[IPython-User] Help troubleshooting notebook as public server

Fernando Perez fperez.net@gmail....
Tue Jan 10 04:19:29 CST 2012


On Mon, Jan 9, 2012 at 3:57 PM, Michael Waskom <mwaskom@stanford.edu> wrote:
> Thanks for the hypothesis generation. It turns out that indeed we do have a
> firewall on the network side that was blocking access.  To get IT to open
> some ports for me, I need to answer the following question, which I couldn't
> figure out from the docs (compounded by my limited understanding of, well,
> the internet):  whether the ports use UDP or TCP.


> Also, I just want to paranoidly confirm that this server will be secure "out
> of the box" provided I followed the directions about setting up a password
> for my notebook and transmitting it via SSL (so that possible intruders
> don't get shell-like access to my system).

Well, in as much as we haven't found security holes yet under those
conditions :)

What I mean is: there are no 'guaranteed secure' systems on the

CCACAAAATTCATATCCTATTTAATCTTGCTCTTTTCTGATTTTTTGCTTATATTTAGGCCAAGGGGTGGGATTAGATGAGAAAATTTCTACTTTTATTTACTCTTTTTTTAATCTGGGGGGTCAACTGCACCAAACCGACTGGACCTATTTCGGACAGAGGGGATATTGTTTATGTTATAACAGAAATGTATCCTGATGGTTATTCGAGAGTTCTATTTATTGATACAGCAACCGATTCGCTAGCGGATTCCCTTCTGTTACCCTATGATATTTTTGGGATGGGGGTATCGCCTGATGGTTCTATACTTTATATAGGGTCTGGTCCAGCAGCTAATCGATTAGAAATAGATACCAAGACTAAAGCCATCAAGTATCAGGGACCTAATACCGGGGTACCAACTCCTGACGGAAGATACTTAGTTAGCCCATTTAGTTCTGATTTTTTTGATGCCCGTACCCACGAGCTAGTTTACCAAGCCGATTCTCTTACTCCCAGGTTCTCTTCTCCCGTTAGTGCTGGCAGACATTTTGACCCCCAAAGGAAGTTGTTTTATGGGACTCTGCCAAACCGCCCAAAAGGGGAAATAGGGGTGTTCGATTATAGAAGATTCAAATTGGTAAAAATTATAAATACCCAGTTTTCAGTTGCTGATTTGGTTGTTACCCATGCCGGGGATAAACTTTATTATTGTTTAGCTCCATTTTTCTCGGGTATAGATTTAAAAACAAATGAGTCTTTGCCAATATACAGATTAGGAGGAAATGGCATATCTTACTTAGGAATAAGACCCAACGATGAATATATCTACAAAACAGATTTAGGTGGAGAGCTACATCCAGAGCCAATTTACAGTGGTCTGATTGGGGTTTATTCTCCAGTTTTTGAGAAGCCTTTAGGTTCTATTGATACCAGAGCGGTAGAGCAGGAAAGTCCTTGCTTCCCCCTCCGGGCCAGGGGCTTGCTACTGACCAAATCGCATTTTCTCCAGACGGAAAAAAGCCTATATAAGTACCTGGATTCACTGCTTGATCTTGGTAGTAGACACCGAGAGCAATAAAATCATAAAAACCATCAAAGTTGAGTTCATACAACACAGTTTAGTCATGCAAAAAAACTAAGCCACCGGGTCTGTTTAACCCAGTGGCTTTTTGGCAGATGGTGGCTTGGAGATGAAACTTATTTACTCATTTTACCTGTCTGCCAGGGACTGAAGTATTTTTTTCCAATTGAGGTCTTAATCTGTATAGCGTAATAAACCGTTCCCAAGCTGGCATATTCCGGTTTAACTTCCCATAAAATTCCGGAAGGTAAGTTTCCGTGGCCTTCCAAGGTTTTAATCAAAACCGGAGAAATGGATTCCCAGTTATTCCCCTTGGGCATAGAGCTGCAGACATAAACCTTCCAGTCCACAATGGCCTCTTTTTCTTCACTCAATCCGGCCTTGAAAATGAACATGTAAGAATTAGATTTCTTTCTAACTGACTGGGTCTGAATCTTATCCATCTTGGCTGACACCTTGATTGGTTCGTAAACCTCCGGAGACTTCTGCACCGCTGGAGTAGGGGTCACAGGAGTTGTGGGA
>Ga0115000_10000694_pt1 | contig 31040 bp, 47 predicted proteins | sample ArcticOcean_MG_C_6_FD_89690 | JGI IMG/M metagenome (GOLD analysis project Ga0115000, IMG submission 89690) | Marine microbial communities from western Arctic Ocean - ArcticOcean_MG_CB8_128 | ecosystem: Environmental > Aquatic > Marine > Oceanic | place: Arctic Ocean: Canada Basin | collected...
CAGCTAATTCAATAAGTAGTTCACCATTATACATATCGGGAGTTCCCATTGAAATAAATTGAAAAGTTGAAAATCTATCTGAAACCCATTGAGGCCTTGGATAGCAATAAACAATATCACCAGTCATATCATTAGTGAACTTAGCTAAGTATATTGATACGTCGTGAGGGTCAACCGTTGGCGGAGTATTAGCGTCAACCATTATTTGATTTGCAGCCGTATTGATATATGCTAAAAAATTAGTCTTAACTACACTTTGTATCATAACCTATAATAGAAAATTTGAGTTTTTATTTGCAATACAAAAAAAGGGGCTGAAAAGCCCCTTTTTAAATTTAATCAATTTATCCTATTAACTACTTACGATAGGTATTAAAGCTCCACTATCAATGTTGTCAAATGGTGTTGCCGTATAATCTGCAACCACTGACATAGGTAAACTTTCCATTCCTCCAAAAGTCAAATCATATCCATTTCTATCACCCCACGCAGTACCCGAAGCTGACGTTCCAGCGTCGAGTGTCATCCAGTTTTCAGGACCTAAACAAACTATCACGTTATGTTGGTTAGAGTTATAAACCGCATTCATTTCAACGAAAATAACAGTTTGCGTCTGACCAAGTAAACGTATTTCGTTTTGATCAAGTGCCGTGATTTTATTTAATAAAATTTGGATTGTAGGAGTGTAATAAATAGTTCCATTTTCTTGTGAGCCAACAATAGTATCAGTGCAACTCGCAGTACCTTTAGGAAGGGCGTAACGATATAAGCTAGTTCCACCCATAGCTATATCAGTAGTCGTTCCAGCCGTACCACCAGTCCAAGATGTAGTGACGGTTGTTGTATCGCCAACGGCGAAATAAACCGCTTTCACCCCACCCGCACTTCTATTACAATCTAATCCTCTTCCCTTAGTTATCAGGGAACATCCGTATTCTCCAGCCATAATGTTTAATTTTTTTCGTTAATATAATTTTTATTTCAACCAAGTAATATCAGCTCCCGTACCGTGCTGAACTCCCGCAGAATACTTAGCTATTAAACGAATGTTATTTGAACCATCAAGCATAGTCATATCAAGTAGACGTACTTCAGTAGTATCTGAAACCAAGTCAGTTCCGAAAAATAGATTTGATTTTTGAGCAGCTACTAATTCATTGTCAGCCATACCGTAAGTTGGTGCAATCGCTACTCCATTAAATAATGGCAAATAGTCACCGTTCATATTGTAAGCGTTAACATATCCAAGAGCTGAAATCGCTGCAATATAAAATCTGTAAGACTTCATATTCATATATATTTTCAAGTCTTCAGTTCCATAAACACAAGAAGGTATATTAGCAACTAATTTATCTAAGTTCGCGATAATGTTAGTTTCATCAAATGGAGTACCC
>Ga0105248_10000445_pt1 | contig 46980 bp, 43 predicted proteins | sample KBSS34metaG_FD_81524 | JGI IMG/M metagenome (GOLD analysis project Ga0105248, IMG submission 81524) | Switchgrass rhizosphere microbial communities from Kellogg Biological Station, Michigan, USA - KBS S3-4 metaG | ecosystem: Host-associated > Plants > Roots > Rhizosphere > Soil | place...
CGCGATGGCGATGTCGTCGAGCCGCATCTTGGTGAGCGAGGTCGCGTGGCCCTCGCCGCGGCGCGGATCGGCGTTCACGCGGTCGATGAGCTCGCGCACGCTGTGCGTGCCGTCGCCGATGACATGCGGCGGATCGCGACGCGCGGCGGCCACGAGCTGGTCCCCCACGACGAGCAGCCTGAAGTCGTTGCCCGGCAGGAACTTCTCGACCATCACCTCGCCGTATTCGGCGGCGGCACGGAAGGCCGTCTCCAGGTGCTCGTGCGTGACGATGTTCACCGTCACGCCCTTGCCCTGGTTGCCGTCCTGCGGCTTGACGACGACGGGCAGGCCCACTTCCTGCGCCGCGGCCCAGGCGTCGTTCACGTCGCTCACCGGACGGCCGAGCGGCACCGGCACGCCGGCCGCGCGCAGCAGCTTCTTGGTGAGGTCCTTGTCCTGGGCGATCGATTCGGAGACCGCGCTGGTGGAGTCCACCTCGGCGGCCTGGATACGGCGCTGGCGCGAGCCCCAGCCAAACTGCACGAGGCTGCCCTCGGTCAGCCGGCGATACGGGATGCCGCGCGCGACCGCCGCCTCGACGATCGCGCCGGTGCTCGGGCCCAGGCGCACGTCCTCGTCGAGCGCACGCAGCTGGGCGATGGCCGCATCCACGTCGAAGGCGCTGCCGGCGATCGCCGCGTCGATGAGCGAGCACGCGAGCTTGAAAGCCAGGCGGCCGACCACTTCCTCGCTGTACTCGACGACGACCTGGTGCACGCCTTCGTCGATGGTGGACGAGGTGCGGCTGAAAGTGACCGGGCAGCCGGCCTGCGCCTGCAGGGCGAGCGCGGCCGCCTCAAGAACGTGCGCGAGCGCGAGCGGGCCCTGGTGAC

internet, only systems whose security flaws haven't been found yet.
For this reason, we more than welcome scrutiny of the code that deals
with these issues in IPython, and will do our best to rapidly address
any problems reported to us.

But with these caveats, the answer is: yes, to the best of our
knowledge, once you put a password and enable SSL, the system is
secure.  SSL forces all communication between your browser and the
server to travel encrypted (including the password) and having a
password means that nobody can get past the front page unless they
know it.

We also made sure the password storage format is in hashed/salted
mode, so that even if someone reads your config file (which is stored
in user-only directories just like SSH keys are), they still don't
have your password.  There is enough salt to make any brute-force
attack using precomputed tables with present generation technology



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